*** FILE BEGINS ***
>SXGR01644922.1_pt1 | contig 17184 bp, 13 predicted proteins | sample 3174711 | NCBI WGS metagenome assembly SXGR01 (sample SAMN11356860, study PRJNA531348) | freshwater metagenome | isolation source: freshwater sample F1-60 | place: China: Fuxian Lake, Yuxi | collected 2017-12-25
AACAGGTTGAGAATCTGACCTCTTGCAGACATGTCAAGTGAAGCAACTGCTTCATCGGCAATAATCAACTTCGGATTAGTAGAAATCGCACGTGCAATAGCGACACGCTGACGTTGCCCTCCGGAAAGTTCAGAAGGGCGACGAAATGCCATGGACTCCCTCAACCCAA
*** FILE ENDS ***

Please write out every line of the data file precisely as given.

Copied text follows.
>SXGR01644922.1_pt1 | contig 17184 bp, 13 predicted proteins | sample 3174711 | NCBI WGS metagenome assembly SXGR01 (sample SAMN11356860, study PRJNA531348) | freshwater metagenome | isolation source: freshwater sample F1-60 | place: China: Fuxian Lake, Yuxi | collected 2017-12-25
AACAGGTTGAGAATCTGACCTCTTGCAGACATGTCAAGTGAAGCAACTGCTTCATCGGCAATAATCAACTTCGGATTAGTAGAAATCGCACGTGCAATAGCGACACGCTGACGTTGCCCTCCGGAAAGTTCAGAAGGGCGACGAAATGCCATGGACTCCCTCAACCCAA